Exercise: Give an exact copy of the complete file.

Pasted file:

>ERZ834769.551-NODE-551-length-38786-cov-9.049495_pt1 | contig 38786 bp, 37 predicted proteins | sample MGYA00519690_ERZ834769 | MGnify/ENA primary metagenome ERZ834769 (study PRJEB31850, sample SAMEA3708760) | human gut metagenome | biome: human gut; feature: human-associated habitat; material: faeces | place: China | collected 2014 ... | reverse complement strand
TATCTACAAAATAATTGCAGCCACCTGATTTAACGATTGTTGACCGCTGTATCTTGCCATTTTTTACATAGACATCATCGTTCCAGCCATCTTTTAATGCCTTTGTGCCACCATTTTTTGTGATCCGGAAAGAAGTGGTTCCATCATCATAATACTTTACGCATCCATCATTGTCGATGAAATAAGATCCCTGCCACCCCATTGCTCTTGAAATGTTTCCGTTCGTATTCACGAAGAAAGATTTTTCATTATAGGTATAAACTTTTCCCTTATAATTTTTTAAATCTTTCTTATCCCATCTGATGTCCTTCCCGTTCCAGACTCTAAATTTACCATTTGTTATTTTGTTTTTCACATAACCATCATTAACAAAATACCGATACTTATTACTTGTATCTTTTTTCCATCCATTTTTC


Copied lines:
>ERZ834769.551-NODE-551-length-38786-cov-9.049495_pt1 | contig 38786 bp, 37 predicted proteins | sample MGYA00519690_ERZ834769 | MGnify/ENA primary metagenome ERZ834769 (study PRJEB31850, sample SAMEA3708760) | human gut metagenome | biome: human gut; feature: human-associated habitat; material: faeces | place: China | collected 2014 ... | reverse complement strand
TATCTACAAAATAATTGCAGCCACCTGATTTAACGATTGTTGACCGCTGTATCTTGCCATTTTTTACATAGACATCATCGTTCCAGCCATCTTTTAATGCCTTTGTGCCACCATTTTTTGTGATCCGGAAAGAAGTGGTTCCATCATCATAATACTTTACGCATCCATCATTGTCGATGAAATAAGATCCCTGCCACCCCATTGCTCTTGAAATGTTTCCGTTCGTATTCACGAAGAAAGATTTTTCATTATAGGTATAAACTTTTCCCTTATAATTTTTTAAATCTTTCTTATCCCATCTGATGTCCTTCCCGTTCCAGACTCTAAATTTACCATTTGTTATTTTGTTTTTCACATAACCATCATTAACAAAATACCGATACTTATTACTTGTATCTTTTTTCCATCCATTTTTC